Sunday, July 10, 2016
Is it possible that we learn more from failure than success? Are your students only motivated by grades? To provide you with the hard truth, you simply have a class culture problem. How many real world problems do you solve on the first try? And would you agree that successful people are not the ones that get it right the first time, they are the individuals who remain diligent in the face of their first mistakes? You see, our classrooms have got to shift from seeking answers, to asking the right questions. When this happens then ‘fail’ becomes the “First Attempt in Learning” and students use a productive struggle model to solve real world problems. When this happens, we grow curiosity and end the arduous cycle of content coverage that culminates in a chapter test. What should education do? It must empower learners, develop critical thinking, facilitate teamwork and communication, problem solve, analyze, and interpret. Learning in this sense must prepare minds to think creatively, not fill minds with standardized answers and facts.
Binge Learning. Recently my wife and I started a television series of Netflix. We would lay our son down for a nap (he’s only 19 months, it would be a separate problem if he were 19 years o) and race upstairs to watch the next episode. As soon as it finished, we would wait restlessly for the next episode. What if this was our students? What if we inspired curiosity to the point, where, like binge-watching a television show, our students always wanted to know more and look forward to the next day. This can only occur when learning starts with failure. When the teacher values the productive struggle over the numerical grade. To state one more way, in movies the end is the end. You may watch it one more time (in this case you really need to get a hobby) but for the most part, the end is the end. Now in the event of a television series, they always conclude with a teaser; and in this case, the wait for the next season is unbearable. Grades work in a much different way. When a grade or end is shown, the learning STOPS. But, when you reach a progress check, as at the end of one season's TV series, you understand you place in learning and look forward to the next step.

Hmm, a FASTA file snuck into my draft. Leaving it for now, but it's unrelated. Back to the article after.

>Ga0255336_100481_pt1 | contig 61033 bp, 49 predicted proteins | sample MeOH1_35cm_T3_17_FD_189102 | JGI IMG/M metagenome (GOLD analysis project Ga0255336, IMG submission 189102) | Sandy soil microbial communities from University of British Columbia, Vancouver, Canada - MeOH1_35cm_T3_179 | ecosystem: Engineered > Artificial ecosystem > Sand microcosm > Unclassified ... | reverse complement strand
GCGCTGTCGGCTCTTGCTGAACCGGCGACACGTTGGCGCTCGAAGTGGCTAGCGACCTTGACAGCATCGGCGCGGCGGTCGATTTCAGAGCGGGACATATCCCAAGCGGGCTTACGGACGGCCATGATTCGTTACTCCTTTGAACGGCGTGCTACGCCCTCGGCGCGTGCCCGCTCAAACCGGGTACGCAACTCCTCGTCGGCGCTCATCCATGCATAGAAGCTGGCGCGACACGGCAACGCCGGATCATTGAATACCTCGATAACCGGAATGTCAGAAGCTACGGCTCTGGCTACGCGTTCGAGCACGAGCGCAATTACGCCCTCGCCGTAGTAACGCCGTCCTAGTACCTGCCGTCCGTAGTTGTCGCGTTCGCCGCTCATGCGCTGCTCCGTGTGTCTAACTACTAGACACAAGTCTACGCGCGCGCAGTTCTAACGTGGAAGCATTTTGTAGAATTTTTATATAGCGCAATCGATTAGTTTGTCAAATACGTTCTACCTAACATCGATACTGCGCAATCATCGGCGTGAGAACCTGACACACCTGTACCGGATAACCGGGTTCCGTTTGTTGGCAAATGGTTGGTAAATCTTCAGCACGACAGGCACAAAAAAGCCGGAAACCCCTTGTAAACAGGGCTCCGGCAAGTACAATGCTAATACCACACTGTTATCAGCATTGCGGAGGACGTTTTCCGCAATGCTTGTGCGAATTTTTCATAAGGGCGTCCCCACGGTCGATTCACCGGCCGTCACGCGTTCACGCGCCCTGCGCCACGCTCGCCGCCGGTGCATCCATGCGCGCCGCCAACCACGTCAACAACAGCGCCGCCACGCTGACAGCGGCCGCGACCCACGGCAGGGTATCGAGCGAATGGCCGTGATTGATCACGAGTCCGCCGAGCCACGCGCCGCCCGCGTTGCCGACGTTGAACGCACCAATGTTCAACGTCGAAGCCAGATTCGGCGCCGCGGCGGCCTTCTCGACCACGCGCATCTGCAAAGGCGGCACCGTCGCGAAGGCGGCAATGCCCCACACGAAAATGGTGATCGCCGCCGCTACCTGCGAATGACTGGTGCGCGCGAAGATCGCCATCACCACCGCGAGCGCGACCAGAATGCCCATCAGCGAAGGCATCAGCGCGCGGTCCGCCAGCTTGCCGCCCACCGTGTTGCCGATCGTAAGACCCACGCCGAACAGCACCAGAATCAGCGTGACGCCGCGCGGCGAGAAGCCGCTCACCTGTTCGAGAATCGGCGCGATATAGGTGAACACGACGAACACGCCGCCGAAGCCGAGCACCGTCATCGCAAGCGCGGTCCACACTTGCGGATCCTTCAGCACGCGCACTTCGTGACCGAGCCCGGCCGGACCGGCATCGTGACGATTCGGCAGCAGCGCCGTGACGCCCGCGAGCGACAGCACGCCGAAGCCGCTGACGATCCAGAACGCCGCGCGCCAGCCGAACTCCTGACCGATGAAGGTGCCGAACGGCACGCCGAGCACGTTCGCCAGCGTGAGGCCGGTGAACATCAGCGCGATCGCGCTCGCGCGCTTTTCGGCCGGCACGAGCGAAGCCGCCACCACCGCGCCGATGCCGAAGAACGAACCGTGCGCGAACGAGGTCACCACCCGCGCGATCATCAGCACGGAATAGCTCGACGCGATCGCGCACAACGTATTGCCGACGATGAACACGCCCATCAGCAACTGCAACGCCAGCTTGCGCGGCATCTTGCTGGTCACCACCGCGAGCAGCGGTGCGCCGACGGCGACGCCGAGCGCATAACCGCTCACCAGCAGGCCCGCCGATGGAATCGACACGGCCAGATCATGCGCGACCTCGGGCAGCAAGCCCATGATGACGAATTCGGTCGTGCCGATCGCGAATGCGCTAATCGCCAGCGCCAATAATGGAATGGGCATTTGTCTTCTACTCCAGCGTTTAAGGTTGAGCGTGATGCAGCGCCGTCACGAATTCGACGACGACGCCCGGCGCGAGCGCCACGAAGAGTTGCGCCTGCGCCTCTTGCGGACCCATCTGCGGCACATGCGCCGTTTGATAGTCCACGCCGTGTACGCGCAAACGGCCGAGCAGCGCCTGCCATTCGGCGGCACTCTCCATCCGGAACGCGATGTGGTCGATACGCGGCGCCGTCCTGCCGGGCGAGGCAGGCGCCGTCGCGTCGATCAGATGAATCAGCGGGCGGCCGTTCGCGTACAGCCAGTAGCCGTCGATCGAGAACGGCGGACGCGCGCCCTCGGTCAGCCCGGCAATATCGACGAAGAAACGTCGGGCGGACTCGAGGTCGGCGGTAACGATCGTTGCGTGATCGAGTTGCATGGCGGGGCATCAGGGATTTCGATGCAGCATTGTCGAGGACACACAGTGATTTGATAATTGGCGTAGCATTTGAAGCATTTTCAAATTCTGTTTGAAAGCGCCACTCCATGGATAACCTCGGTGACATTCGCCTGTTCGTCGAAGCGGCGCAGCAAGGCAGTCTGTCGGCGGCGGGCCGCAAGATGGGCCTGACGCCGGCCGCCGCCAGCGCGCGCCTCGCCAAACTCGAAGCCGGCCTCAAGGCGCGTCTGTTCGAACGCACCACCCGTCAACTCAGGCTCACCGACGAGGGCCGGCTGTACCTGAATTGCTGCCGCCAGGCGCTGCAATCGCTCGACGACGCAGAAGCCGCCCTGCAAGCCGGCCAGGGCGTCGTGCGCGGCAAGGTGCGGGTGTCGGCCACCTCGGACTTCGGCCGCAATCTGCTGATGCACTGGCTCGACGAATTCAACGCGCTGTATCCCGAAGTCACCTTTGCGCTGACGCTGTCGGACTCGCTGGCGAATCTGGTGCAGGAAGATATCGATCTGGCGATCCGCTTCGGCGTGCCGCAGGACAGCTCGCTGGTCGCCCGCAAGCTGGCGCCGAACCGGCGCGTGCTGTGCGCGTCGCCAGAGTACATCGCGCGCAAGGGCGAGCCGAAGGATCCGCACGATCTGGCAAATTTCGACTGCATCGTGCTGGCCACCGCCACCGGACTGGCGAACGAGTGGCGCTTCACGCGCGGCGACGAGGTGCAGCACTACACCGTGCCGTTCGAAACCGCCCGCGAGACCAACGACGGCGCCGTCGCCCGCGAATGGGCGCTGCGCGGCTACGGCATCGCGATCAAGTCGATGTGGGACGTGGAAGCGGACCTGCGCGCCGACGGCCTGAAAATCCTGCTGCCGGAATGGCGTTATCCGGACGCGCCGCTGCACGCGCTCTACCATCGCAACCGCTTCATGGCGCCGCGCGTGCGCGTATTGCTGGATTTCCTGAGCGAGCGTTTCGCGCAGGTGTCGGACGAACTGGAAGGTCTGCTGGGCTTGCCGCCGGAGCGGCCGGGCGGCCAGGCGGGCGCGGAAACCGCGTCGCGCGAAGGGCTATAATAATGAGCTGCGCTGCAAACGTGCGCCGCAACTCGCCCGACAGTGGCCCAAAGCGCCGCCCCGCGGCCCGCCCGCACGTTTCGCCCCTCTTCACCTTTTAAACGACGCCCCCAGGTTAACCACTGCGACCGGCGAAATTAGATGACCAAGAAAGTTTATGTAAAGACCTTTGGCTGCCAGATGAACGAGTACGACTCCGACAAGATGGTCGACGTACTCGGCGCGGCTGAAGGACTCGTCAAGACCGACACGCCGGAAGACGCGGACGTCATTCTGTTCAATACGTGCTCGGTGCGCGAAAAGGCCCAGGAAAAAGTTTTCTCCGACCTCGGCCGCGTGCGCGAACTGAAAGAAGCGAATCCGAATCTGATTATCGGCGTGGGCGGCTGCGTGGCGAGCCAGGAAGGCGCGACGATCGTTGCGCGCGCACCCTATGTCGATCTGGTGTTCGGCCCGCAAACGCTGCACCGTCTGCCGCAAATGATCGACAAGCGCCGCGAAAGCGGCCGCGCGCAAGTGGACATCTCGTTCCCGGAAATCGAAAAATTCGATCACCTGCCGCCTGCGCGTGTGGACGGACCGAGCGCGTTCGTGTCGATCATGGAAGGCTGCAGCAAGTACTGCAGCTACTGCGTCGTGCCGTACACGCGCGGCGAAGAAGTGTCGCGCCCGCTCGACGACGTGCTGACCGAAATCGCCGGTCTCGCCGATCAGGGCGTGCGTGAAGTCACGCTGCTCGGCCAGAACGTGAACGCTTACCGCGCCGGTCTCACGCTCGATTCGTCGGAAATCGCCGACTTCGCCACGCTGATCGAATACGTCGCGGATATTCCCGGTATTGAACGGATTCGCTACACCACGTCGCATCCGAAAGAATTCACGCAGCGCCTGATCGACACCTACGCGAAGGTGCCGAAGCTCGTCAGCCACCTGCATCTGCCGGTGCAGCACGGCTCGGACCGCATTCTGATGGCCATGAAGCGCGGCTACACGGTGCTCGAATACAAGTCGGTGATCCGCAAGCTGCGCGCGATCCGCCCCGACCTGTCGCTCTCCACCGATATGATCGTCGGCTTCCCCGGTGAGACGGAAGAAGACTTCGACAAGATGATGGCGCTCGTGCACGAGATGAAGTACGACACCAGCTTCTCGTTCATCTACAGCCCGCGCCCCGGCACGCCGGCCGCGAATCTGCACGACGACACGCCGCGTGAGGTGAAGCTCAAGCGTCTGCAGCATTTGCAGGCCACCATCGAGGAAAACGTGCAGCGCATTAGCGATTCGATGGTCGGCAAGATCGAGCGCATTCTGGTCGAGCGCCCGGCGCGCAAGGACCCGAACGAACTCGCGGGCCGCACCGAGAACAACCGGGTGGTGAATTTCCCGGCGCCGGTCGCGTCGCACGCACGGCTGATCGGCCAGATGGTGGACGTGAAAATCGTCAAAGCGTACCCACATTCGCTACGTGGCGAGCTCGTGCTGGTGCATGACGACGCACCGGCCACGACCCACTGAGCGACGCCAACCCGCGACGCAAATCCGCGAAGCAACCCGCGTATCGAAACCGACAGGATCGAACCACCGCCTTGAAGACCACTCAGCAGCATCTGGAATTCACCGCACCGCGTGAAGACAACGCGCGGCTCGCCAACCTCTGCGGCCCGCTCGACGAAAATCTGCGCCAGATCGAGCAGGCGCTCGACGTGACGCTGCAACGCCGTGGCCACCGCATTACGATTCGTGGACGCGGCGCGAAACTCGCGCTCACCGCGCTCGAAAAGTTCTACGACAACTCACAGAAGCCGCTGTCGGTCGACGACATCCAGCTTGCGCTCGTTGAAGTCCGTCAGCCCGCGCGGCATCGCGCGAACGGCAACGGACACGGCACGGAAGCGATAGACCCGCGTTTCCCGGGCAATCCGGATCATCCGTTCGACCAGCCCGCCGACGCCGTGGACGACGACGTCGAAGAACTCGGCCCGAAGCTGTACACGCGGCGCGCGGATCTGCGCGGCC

To view learning from another angle think about this old saying, the more you know, the more you realize you don’t know. But is that true of our students? It has been my experience, personally or professionally, that education is seen as a system to disseminate knowledge. The end. This outdated model simply uses teachers as the gatekeepers of knowledge. They unscrew student heads, pour in the new knowledge, then wait for it to overflow. But is this what education should be about? I believe we must aspire to something different.
Recently our other assistant principal broke down the word ‘educate’ in an email to staff. The word ‘educate,’ broken down to its origins, means to lead forth. The message was clear; education should be about the process or the journey more than the outcome or the learning of isolated rogue facts. In fact, I would argue that when a lesson only pursues an outcome we reduce a student’s curiosity and alienate any and all 21st-century skills students must learn to be successful.
Let me introduce an instructional idea, then philosophy shift. Years ago I listened to Jimmy V, a legendary basketball coach, give a speech in the wake of announcing he was suffering from terminal cancer. He said, “Everyday, we should do three things: laugh, cry, and think.” His speech was inspirational, and it made me think about today’s classrooms. What if every day our classrooms did four things: read, write, think, and talk (RCU, 2016)? Sounds simple, right? You would be surprised how many classes still sit in rows and wait for the teacher to disseminate knowledge.
If we prescribe to the read, write, think, and talk model then learners begin to enjoy the journey, become curious and form new questions, and develop critical 21st-century skills. When a student performs the “Big Four”, then they access new skills like critical thinking, communication, teamwork, reasoning, disagreeing appropriate, developing leadership, and the list goes on. Most importantly, students take ownership of learning and can use these critical 21st-century skills to face the real world.